Of all the GOP’s future prospects, Jeb’s clearly the best positioned to woo some of these disaffected Latinos back – and even more, to start building a larger and more enduring base among America’s largest and fastest-growing ethnic group, and now 10% of the national electorate – and counting.  Bush himself speaks fluent Spanish, owing to his youthful travels and stays in Mexico, during one of which he married his wife, Columba, who is of Mexican descent.  And like Dubya, and in sharp contrast to GOP nativists, Bush would like to steer a middle way between an outright embrace of “amnesty” and a de facto policy of mass deportation, a position that aligns with most public opinion polls, and indeed, is the positon of a slim majority of Republican voters also.

That Jeb Bush is popular with Latinos in a way that few Republicans ever have been is indisuptable.  He won 55% of the Latino vote during his re-election, the first time a Republican has served two consecutive terms as Florida governor.   And that wasn’t just 55% of Cuban-Americans, who have long dominated Florida’s Latino community and long voted GOP..  Jeb actually won 55% of the Latino vote across the board, including Central and South Americans and Puerto Ricans, which not even Marco Rubio was able to accomplish this November.  Yes, that’s how popular ? and how much of a threat ? Jeb potentially is.

And then there’s Bush’s enthusiastic championing of education reform, which has broad bipartisan appeal, and which would place him squarely in the political center with independent White voters, and just about everybody else.  His so-called  “A+ Plan” mandated standardized testing in Florida’s public schools, eliminated social promotion, and established a system of funding public schools based on a statewide grading system using the so-called FCAT test. Bush has also been a proponent of school vouchers and charter schools, especially in areas of the state with failing public schools, although, in fact, very few Florida schools have received failing grades from the state to date.

That accomplishment, plus his steadfast refusal to raise taxes to pay for reform, are major feathers in Bush’s cap, and are sure to feature prominently in any future presidential bid.

On foreign policy, Jeb’s profile is that of a neophyte – much like Dubya prior to 2000 -but one firmly loyal to neoconservativism.  In 1997, just before his successful run for governor, Bush was one of more than two dozen prominent political figures to sign the founding statement of principles of the, “Project for a New  American Century,” which openly promotes a “Reaganite” vision of “American global leadership,” including a strong military and slavish loyalty to Israel. Among PNAC’s 25 charter signatories were several people who would later become senior members of his brother’s administration, including Cheney, Donald Rumsfeld, Paul Wolfowitz, Scooter Libby, and Elliot Abrams.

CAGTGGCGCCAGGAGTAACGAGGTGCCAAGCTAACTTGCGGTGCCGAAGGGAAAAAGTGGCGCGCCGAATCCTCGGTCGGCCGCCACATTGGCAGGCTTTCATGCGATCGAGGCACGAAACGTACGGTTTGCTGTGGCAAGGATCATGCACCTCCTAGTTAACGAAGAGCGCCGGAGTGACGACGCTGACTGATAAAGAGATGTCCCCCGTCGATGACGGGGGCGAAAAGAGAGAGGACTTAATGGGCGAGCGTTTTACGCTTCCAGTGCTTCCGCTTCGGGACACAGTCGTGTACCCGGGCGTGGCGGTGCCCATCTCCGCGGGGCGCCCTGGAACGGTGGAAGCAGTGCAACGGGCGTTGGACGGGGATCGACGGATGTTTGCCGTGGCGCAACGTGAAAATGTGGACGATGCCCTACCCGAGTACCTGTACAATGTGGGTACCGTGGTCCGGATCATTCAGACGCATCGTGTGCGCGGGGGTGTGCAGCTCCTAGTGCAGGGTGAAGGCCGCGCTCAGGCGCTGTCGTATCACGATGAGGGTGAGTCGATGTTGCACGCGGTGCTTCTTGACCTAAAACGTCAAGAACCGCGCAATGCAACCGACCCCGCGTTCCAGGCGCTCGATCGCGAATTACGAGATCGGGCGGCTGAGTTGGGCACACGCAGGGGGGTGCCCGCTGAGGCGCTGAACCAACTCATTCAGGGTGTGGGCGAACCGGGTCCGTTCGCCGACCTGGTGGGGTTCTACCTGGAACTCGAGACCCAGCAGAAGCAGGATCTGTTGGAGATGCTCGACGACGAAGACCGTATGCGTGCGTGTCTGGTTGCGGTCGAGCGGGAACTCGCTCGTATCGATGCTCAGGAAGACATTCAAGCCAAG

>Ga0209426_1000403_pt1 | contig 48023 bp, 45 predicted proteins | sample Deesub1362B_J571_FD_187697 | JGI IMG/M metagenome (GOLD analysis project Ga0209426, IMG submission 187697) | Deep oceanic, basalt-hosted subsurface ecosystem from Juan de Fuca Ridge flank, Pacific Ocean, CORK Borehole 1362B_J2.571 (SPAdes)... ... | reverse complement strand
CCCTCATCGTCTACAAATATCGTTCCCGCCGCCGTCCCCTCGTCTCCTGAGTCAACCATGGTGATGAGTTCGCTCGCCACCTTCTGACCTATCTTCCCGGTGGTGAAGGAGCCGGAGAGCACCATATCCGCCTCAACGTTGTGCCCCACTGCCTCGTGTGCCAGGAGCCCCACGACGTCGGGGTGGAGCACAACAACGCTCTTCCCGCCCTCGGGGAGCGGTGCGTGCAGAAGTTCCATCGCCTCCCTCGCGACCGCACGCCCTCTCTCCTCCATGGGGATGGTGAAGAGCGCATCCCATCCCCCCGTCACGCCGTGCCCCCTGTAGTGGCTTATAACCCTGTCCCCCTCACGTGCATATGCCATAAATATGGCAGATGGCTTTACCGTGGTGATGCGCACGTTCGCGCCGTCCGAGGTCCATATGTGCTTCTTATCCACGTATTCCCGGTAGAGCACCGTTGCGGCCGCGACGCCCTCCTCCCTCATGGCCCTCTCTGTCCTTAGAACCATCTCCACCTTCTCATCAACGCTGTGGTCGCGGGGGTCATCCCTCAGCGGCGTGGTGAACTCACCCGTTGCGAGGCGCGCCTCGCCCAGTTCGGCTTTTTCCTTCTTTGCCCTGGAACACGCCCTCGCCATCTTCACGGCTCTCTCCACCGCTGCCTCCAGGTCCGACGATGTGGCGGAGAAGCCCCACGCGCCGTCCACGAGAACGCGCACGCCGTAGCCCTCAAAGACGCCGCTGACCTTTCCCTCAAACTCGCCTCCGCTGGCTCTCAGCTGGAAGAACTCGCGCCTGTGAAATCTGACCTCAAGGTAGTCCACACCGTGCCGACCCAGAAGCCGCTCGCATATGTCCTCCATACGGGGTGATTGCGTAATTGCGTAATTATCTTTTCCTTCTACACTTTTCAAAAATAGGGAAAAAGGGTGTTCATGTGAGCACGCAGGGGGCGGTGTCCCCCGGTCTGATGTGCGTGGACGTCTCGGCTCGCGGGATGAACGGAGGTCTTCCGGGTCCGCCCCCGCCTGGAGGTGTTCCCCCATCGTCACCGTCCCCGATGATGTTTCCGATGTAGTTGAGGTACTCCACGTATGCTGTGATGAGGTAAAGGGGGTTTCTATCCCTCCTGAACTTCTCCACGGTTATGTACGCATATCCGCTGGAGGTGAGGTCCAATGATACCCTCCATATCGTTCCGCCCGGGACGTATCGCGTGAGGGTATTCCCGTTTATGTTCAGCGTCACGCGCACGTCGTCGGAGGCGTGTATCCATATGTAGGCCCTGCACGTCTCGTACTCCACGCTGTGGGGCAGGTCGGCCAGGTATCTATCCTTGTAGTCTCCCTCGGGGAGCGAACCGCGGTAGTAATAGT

Bush hasn’t been especially visible on foreign and defense issues but given his influential circle of associations, that probably won’t hurt him with fellow Republicans, or leave him open to charges from Dems that he’s too inexperienced to be commander in chief.  Moreover, unlike other rising GOP stars, Bush has developed serious credibility won global economic issues thanks to the extensive trade missions he conducted to Mexico, Brazil, Israel, Chile and Argentina, among other locales, during his two terms in office.

And lastly, there’s the fact that Bush, unlike a number of other prominent Republican moderates is decidedly “pro-life.”  That may have hurt him in his first run for the governorship in 1998, when Lawton Chiles narrowly beat him in the GOP primary, thanks in part to disaffection, even among some GOP women, with his harsh anti-abortion stance.  But that was before Bush took office. His subsequent record has largely erased perceptions that he’s an unremitting social conservative.   Up for re-election, he’s often softened his pro-life views, and he became the first Florida governor ever to name a woman as lieutenant governor, demonstrating his increasingly nuanced approach to “identity” politics. GOP social conservatives, including Palin and Huckabee, might ultimately find Bush an attractive alternative to Indiana Gov. Mitch Daniels or New Jersey Gov. Chris Christie, two others being mentioned as GOP presidential timber, but who, unlike Bush, have equivocated on abortion issues in the past.

So what’s not to like?  The name, of course.  But don’t expect that to last.  A CNN poll conducted in October found that Americans viewed Obama as a better president than George Bush by just a two-point margin, 47%-45%. It was a 23-point margin in October 2009.  Americans, it appears, are awfully quick to forgive – and forget.  Or perhaps they aren’t prepared to keep falling for the argument that Obama’s persistent leadership failures, two years in, are still just the unfortunate legacy of his predecessor.  And let’s face it, Americans also find political dynasties – the Kennedys, the Clintons, and now the Bushes – strangely compelling.  By 2012, with the national economy still likely shipwrecked, and the country screaming less for change than for stablity and hopeful reassurance, the perverse continuity of Bush III could prove compelling indeed.

STEWART J. LAWRENCE is a Washington, DC-based an immigration policy specialist.  He can be reached at




Stewart Lawrence is a long-time Washington, DC-based policy consultant.  He can be reached at